Go and get the new shingles vaccine: it works


#1

Originally published at: https://boingboing.net/2017/11/16/shingrix.html


#2

In the US, you cannot just go and get it. Unlike flu shots, pharmacies are not allowed to administer it unless one is over age 60. You can get a doctor to prescribe it for you, but, then you’re stuck paying for the doctor visit and, in some cases, the vaccine as well as some insurers won’t pay for it for those under 60 who do not have demonstrable medial need. The cost for one dose in the US is about $350 plus sales tax.


#3

I already made a note to get it from my doctor after I turn 50. My great uncle was afflicted with shingles (including around his eyes), and after witnessing it for myself it’s a misery I would prefer to avoid.


#4

Last week, my internist told me she doesn’t yet have it and is waiting for a pharma rep to come sell her some. She also wants to see the CDC guidelines, which are not yet out.


#5

As somebody who had a bout of shingles in my early 30s, I’m just happy that I haven’t had it since.


#6

I got shingles at age 37, so I have anti-bodies for another 30 years or so. But it is not a pleasant experience. I just had one little patch along my left third rib, and it was like someone was grinding crushed glass into me for a good five weeks. Some folks get this in their eyes or mouth or all over and I can’t imagine.


#7

My wife, who’s in her 40s, was told she was “too young” to get the vaccine despite HAVING AN ACTIVE SHINGLES OUTBREAK AT THE TIME SHE ASKED FOR IT. This is what healthcare in in the US.


#8

Pharmacist here: Shingrix is not yet available in pharmacies. GSK, the manufacturer, has said that it should become available by the end of this month or mid December.

Cory, thank you for the endorsement of this vaccine. You are right, the data does show FANTASTIC immunity among all age groups, with relatively few side effects.

I should add that the CDC advisory committee on immunization practices has made a recommendation on this vaccine: 1) They recommend it for folks age 50 or up (unlike the previous vaccine, Zostavax, which they recommended in 60+ year olds). 2) They recommend Shingrix even if you’ve previously had a dose of Zostavax and 3) in a 8-7 vote, they prefer Shingrix over Zostavax.


#9

You said it. After having a terrible case of chickenpox morph into shingles at the age of 14, I NEVER wanna experience that again.


#10

I wonder if that means those of us between 50-60 will be eligible for the vaccine now?


#11

While shingles cases have been increasing for years, most papers still cite 1-in-3 chances of presenting in adults over 50. Where does “nearly every person who lives to 80” come from? Also, “notable lack of downsides” seems wrong – “Side effects such as pain or swelling at the injection site, or muscle aches or fatigue were common in clinical trials,” [Dr. Kathleen Dooling of CDC] said. “While not harmful to health, about 17 percent of people had symptoms that were severe enough to prevent their normal activities for one to two days.” (And apparently you face this risk of discomfort twice, as the $280 regime is implemented as two injections.)

(Also, “Shingrix” – somewhere a sci-fi writer is weeping…“Dammit, that was gonna be the name of a pidgeon language/trade koine in my next story; thanks, GSK!” ; -)


#13

Is Shingrix significantly more effective? Zostavax only reduced the risk of shingles by 51%, per the CDC, and lasts about five years.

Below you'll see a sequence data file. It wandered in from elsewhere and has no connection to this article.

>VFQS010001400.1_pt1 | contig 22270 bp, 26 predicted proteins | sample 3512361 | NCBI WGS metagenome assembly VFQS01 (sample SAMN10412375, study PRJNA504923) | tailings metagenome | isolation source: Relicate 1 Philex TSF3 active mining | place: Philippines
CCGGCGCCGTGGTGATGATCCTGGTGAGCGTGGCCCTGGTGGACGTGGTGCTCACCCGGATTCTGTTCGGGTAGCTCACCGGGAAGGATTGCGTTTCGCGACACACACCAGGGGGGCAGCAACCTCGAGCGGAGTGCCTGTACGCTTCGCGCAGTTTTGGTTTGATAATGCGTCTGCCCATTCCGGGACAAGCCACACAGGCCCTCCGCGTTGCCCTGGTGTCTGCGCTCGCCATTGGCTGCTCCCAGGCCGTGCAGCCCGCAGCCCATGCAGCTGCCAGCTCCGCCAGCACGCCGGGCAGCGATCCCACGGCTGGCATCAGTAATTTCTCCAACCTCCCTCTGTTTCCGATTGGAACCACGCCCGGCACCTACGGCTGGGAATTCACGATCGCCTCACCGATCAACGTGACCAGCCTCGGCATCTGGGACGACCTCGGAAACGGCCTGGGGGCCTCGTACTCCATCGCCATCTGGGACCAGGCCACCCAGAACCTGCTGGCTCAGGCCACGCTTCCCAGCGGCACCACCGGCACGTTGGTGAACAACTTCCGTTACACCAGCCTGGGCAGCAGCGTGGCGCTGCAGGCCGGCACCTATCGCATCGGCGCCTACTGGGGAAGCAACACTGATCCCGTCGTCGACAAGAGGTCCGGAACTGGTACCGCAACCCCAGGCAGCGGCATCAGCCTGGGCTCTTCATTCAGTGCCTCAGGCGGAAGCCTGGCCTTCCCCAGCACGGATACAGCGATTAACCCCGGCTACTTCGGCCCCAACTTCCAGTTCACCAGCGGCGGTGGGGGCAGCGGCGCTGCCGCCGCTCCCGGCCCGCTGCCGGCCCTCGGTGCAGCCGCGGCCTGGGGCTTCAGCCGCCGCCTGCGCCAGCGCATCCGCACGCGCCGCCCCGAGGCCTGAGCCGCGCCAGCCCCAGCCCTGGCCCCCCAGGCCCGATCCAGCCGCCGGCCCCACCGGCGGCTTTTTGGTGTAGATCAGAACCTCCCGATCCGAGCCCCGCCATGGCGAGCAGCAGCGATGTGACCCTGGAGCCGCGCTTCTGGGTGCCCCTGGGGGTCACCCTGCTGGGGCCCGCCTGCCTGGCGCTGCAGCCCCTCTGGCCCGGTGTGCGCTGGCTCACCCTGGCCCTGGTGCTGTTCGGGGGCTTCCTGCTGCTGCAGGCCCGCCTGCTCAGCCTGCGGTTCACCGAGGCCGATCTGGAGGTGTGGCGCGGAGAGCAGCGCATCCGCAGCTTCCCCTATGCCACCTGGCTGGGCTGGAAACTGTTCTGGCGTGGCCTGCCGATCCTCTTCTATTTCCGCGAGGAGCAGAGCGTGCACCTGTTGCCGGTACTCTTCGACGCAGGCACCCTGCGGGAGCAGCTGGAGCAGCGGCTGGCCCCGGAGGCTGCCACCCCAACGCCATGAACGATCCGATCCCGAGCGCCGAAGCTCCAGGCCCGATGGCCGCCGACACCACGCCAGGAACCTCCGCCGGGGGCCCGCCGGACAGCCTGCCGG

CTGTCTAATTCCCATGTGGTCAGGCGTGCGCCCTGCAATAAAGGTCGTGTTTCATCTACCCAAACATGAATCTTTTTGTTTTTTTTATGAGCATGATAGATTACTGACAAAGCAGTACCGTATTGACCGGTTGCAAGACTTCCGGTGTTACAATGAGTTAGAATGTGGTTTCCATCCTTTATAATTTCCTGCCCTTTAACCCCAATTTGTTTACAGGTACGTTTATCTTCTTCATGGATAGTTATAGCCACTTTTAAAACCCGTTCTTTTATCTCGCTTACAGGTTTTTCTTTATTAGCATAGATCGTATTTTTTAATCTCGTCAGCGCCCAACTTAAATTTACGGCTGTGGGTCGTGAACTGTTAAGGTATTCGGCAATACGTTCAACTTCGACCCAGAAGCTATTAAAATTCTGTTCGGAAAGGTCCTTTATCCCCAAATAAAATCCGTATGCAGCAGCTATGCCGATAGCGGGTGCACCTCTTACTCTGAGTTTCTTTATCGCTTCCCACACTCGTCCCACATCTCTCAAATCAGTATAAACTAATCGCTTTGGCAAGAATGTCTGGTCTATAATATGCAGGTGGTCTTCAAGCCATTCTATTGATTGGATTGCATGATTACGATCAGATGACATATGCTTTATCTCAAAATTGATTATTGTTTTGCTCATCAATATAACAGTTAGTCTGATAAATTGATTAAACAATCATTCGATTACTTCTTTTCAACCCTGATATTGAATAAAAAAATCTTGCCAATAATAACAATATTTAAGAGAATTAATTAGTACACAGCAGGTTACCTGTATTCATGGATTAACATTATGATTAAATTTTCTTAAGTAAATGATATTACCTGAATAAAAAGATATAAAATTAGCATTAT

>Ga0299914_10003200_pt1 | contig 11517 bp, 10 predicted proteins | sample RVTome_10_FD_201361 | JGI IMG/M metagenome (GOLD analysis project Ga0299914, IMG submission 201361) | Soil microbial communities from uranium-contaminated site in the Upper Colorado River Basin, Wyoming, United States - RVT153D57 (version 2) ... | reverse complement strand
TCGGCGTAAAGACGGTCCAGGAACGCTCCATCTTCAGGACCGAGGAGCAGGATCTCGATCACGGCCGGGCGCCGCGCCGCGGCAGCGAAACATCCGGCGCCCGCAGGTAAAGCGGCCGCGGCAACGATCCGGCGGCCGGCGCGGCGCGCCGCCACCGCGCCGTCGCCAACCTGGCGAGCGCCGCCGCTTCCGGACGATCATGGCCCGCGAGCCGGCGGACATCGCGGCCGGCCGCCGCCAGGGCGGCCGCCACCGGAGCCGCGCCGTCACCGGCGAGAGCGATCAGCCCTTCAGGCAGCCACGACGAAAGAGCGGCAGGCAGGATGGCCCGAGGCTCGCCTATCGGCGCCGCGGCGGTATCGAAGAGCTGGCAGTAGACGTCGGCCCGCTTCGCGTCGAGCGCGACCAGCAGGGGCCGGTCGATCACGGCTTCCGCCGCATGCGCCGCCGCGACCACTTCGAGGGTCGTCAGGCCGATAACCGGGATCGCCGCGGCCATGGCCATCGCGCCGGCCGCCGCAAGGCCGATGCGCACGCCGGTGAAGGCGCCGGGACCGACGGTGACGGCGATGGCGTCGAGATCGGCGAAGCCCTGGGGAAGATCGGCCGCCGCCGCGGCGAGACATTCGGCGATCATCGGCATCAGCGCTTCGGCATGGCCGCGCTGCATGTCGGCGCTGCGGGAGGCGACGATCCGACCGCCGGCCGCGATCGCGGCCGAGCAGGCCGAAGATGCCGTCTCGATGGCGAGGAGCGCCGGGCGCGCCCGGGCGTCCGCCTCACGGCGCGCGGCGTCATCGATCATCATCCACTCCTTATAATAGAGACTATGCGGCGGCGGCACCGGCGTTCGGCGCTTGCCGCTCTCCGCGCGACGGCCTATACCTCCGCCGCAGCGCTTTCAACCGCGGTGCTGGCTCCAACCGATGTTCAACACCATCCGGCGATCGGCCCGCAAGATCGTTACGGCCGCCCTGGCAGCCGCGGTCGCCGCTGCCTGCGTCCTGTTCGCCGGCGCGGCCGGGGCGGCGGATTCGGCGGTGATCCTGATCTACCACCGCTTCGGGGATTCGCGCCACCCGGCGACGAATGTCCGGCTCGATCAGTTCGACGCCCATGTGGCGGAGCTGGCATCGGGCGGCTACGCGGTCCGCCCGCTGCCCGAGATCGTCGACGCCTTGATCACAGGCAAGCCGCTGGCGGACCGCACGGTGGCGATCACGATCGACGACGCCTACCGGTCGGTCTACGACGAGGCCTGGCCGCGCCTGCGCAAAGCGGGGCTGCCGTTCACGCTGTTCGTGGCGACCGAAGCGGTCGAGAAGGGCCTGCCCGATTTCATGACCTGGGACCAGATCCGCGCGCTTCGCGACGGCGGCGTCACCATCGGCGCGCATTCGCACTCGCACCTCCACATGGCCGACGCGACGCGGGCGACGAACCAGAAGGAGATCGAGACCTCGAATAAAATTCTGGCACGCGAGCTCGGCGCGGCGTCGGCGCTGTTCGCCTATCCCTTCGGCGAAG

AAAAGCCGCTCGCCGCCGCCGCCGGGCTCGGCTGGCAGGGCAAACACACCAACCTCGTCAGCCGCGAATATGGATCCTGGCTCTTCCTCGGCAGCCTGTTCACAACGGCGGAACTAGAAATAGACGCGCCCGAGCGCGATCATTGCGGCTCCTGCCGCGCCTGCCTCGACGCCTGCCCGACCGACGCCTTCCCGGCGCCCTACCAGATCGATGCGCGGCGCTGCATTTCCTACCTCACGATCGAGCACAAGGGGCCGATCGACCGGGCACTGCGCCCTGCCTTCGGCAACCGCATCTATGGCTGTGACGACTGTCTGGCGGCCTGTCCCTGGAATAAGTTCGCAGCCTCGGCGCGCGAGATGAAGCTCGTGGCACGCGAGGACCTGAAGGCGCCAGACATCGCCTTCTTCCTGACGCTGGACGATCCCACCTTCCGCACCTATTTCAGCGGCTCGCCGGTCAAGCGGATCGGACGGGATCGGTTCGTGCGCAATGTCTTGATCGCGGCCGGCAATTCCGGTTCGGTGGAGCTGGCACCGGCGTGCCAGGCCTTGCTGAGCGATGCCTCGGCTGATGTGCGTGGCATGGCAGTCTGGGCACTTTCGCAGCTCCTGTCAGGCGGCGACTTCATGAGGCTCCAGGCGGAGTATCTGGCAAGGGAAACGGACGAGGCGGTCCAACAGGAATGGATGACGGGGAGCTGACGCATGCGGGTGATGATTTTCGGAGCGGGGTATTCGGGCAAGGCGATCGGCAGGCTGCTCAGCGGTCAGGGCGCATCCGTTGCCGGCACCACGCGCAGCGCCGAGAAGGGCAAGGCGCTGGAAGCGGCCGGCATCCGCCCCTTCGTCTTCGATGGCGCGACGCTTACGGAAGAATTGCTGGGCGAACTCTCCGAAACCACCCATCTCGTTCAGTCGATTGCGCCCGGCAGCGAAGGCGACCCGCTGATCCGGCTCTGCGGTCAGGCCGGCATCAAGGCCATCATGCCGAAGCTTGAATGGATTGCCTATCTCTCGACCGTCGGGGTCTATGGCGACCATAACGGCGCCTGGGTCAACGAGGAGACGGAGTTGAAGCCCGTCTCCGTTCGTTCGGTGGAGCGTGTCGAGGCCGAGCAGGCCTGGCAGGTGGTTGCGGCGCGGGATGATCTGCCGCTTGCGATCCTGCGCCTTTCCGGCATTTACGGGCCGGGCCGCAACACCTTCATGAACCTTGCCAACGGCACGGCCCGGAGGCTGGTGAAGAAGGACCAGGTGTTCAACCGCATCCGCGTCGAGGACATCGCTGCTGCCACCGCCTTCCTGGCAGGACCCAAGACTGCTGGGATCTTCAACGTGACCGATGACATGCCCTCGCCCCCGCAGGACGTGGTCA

#14

pretty much, yeah. It means that the CDC thinks you should, and usually insurance companies will cover what CDC says to pay for. Since 50-60 year olds (unlike 65+ year olds) are generally covered under their employer, it may be very employer specific as to whether it’s covered. All Medicare Part D plans for those over 65 will be required to cover it though.


#15

I’ve never had shingles, but based on what I’ve seen other people go through, I’m totally onboard with getting vaccinated.

I probably wouldn’t give it to my kids, though, because I’m fairly paranoid about medicines. As far as I know, shingles has never killed anyone directly, although it’s been pretty strongly implicated in causing strokes and heart attacks in old people with pre-existing conditions. Presumably because it’s so bloody painful.


#16

Yes it is significantly more effective. It showed >90% risk reduction in every trial I’ve read. In one trial, it had a 97% risk reduction. It’s a more durable immune response as well: it showed efficacy in 88% of people after 4 years.

Compare this to Zostavax, which performed as high as 70% risk reduction in trials, but the effect was nearly nil (4% protected) at 8 years post vaccination.

Other factoids
Shingrix: 2 doses 2-6 months apart vs. Zostavax is a single dose
Shingrix is a killed, adjuvanted vaccine vs. Zostavax is a live virus vaccine (meaning it could CAUSE shingles in rare cases)


#17

On the fence about a shingles? Read Harvey Pekar’s horrific account of having them in “Our Cancer Year.”

It made me force my doc to write a script even though I was “only” 51.


#18

To be fair, a vaccine is fairly worthless against an active infection.


#19

My doctor insisted that I needed this, even though I’ve never had chickenpox. If you don’t know your medical history you might get something you don’t need and didn’t want. This is also healthcare in the US.


#20

This sounds like someone commenting on a battle between an orc chieftain and a minor demon.


#21

But all you need to get rid of shingles is Vitamin A and the right essential oils, according to another parent at my kid’s music class the other week. I don’t sit by her anymore.